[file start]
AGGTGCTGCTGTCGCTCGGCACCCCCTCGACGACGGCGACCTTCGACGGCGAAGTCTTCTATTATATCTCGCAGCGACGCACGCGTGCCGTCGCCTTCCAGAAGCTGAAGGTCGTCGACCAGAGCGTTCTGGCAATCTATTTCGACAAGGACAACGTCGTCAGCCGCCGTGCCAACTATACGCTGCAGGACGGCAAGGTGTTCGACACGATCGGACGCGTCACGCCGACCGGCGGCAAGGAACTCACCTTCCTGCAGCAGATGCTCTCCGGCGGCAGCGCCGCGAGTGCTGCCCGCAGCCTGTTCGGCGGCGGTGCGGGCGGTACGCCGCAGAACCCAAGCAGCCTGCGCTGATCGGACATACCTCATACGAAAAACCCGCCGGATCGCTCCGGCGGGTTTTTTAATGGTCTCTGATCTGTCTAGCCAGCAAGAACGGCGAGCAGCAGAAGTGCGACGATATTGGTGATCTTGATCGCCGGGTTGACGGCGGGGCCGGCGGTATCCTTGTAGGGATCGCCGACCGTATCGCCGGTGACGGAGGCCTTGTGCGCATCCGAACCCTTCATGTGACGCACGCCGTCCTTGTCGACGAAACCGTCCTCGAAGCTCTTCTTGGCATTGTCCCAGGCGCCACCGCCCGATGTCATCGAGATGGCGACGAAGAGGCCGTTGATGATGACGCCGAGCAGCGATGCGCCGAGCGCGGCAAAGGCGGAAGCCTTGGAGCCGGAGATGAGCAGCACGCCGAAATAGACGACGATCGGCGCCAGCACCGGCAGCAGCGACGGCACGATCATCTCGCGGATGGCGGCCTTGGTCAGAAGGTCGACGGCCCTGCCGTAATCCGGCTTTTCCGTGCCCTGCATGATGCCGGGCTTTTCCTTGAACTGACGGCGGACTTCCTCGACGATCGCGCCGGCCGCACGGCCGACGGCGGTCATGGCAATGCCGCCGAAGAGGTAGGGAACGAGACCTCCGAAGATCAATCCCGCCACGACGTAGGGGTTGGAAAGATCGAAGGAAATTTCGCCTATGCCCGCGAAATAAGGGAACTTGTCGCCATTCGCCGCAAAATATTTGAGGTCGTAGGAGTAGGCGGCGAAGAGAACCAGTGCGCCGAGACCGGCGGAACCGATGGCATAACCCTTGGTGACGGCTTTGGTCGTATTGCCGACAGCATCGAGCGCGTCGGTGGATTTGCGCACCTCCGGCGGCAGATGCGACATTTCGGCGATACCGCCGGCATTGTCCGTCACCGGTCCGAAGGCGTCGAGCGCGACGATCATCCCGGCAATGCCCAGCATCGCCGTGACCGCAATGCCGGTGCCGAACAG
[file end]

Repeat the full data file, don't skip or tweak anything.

AGGTGCTGCTGTCGCTCGGCACCCCCTCGACGACGGCGACCTTCGACGGCGAAGTCTTCTATTATATCTCGCAGCGACGCACGCGTGCCGTCGCCTTCCAGAAGCTGAAGGTCGTCGACCAGAGCGTTCTGGCAATCTATTTCGACAAGGACAACGTCGTCAGCCGCCGTGCCAACTATACGCTGCAGGACGGCAAGGTGTTCGACACGATCGGACGCGTCACGCCGACCGGCGGCAAGGAACTCACCTTCCTGCAGCAGATGCTCTCCGGCGGCAGCGCCGCGAGTGCTGCCCGCAGCCTGTTCGGCGGCGGTGCGGGCGGTACGCCGCAGAACCCAAGCAGCCTGCGCTGATCGGACATACCTCATACGAAAAACCCGCCGGATCGCTCCGGCGGGTTTTTTAATGGTCTCTGATCTGTCTAGCCAGCAAGAACGGCGAGCAGCAGAAGTGCGACGATATTGGTGATCTTGATCGCCGGGTTGACGGCGGGGCCGGCGGTATCCTTGTAGGGATCGCCGACCGTATCGCCGGTGACGGAGGCCTTGTGCGCATCCGAACCCTTCATGTGACGCACGCCGTCCTTGTCGACGAAACCGTCCTCGAAGCTCTTCTTGGCATTGTCCCAGGCGCCACCGCCCGATGTCATCGAGATGGCGACGAAGAGGCCGTTGATGATGACGCCGAGCAGCGATGCGCCGAGCGCGGCAAAGGCGGAAGCCTTGGAGCCGGAGATGAGCAGCACGCCGAAATAGACGACGATCGGCGCCAGCACCGGCAGCAGCGACGGCACGATCATCTCGCGGATGGCGGCCTTGGTCAGAAGGTCGACGGCCCTGCCGTAATCCGGCTTTTCCGTGCCCTGCATGATGCCGGGCTTTTCCTTGAACTGACGGCGGACTTCCTCGACGATCGCGCCGGCCGCACGGCCGACGGCGGTCATGGCAATGCCGCCGAAGAGGTAGGGAACGAGACCTCCGAAGATCAATCCCGCCACGACGTAGGGGTTGGAAAGATCGAAGGAAATTTCGCCTATGCCCGCGAAATAAGGGAACTTGTCGCCATTCGCCGCAAAATATTTGAGGTCGTAGGAGTAGGCGGCGAAGAGAACCAGTGCGCCGAGACCGGCGGAACCGATGGCATAACCCTTGGTGACGGCTTTGGTCGTATTGCCGACAGCATCGAGCGCGTCGGTGGATTTGCGCACCTCCGGCGGCAGATGCGACATTTCGGCGATACCGCCGGCATTGTCCGTCACCGGTCCGAAGGCGTCGAGCGCGACGATCATCCCGGCAATGCCCAGCATCGCCGTGACCGCAATGCCGGTGCCGAACAG